There’s also what’s called the doctrine of “double effect.” This, if you’ll excuse my french, is a steaming pile of B.S. It’s what “allows” doctors in *some* circumstances to perform abortions with the purpose of saving the mother’s life. But it’s very specific. For example, to treat an ectopic pregnancy (which will kill a woman, all the time, full stop), it is not permissible to do a direct abortion that kills the embryo. But it *is* permissible under the doctrine of double effect to cut out the fallopian tube, and the embryo will die as a secondary “side effect.” The mental slight of hand that you’re supposed to do is pretend that you’re really removing a ‘diseased’ falliopian tube, not “killing the baby.” PLEASE. So much bs.* Likewise, it is permissible to give a mom with cancer chemo, even if it kills the baby, but it is not permissible to end her pregnancy first if that would be therapeutic for her. According to Catholic doctrine/anti-choicers, this is not “an abortion” because it is not a direct killing (and not done because some hussy wanted to ‘shirk her responsibilities’ or whatever).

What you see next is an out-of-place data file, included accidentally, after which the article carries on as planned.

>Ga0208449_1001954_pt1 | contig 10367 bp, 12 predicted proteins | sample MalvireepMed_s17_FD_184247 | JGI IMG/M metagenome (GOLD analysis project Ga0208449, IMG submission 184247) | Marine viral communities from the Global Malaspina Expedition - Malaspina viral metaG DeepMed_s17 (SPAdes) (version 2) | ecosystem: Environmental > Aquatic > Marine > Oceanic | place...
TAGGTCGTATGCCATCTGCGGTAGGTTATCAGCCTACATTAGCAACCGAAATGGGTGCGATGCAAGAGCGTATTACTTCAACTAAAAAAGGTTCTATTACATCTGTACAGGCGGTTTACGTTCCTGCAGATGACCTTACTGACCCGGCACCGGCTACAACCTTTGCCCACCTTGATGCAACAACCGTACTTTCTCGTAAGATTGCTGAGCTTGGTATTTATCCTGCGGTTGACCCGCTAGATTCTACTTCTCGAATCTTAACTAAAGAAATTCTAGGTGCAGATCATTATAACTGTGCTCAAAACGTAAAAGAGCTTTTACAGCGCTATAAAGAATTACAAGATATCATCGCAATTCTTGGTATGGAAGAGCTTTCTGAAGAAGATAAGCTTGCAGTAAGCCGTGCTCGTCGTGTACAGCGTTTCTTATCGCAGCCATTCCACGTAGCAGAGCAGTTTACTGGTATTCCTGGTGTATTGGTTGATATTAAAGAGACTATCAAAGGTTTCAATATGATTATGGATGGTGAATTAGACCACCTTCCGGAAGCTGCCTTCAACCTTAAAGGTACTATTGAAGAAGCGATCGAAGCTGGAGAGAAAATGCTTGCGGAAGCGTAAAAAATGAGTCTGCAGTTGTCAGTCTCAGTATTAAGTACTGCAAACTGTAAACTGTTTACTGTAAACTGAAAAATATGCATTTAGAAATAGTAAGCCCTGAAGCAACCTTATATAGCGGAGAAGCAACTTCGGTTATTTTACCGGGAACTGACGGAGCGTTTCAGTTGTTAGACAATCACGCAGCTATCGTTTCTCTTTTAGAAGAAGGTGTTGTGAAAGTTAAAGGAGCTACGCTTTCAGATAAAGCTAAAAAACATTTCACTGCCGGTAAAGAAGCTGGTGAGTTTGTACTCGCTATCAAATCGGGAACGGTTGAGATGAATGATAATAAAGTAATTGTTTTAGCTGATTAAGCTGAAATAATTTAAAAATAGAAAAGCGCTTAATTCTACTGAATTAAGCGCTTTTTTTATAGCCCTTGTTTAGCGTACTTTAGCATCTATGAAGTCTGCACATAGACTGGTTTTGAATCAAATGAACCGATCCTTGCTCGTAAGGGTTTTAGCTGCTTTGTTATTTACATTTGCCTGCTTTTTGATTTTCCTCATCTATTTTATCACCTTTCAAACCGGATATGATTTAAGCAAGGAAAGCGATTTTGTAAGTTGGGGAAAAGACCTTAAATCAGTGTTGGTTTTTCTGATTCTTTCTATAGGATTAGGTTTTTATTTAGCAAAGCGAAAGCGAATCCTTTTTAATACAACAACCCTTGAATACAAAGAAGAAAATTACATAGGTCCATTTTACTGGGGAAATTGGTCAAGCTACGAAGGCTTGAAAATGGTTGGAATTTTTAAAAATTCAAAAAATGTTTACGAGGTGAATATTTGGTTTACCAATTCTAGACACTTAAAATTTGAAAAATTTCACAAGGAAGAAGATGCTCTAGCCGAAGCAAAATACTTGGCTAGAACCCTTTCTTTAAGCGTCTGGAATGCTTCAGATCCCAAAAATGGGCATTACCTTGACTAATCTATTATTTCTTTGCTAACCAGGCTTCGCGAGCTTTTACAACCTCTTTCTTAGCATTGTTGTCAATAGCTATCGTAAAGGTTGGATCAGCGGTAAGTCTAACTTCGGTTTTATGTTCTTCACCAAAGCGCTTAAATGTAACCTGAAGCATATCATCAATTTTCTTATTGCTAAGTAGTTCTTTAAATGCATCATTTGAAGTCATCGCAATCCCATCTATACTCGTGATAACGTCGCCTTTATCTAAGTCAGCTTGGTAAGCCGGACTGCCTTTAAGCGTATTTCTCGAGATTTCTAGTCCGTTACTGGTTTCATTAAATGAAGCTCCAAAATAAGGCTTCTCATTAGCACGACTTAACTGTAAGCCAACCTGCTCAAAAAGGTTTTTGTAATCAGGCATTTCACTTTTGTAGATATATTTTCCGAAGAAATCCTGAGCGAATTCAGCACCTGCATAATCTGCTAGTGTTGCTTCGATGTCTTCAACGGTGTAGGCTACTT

There are a lot of gestating women here, and those who plan to, so allow me to make a PSA: while incidents of catholic hospitals refusing to perform lifesaving care for a woman are rare (mostly because it’s a rare situation), it does happen. Further, the network of catholic hospitals continues to expand, routinely buying up local hospitals, so sometimes hospitals that you wouldn’t think are “catholic” are now subject to these murderous directives. While that hospital might just tell you to “go to a different one,” consider what will happen if you don’t live somewhere where there are multiple hospitals within a reasonable distance. Some reproductive rights organizations have recently sued catholic hospitals for malpractice, arguing that by following catholic doctrine they have failed to follow the requisite standard of care. As far as I know, most of these lawsuits are being tossed on jurisdictional grounds, but a few may be active. Think about it- this is insane!!! How can it not be malpractice to follow a religious text rather than the standard of care accepted by the medical community!?!?? I have a major problem with the idea that catholic hospitals can step into the role of being a provider of care (and in some places the only provider of care) and refuse to follow medical standards because it makes jesus cry.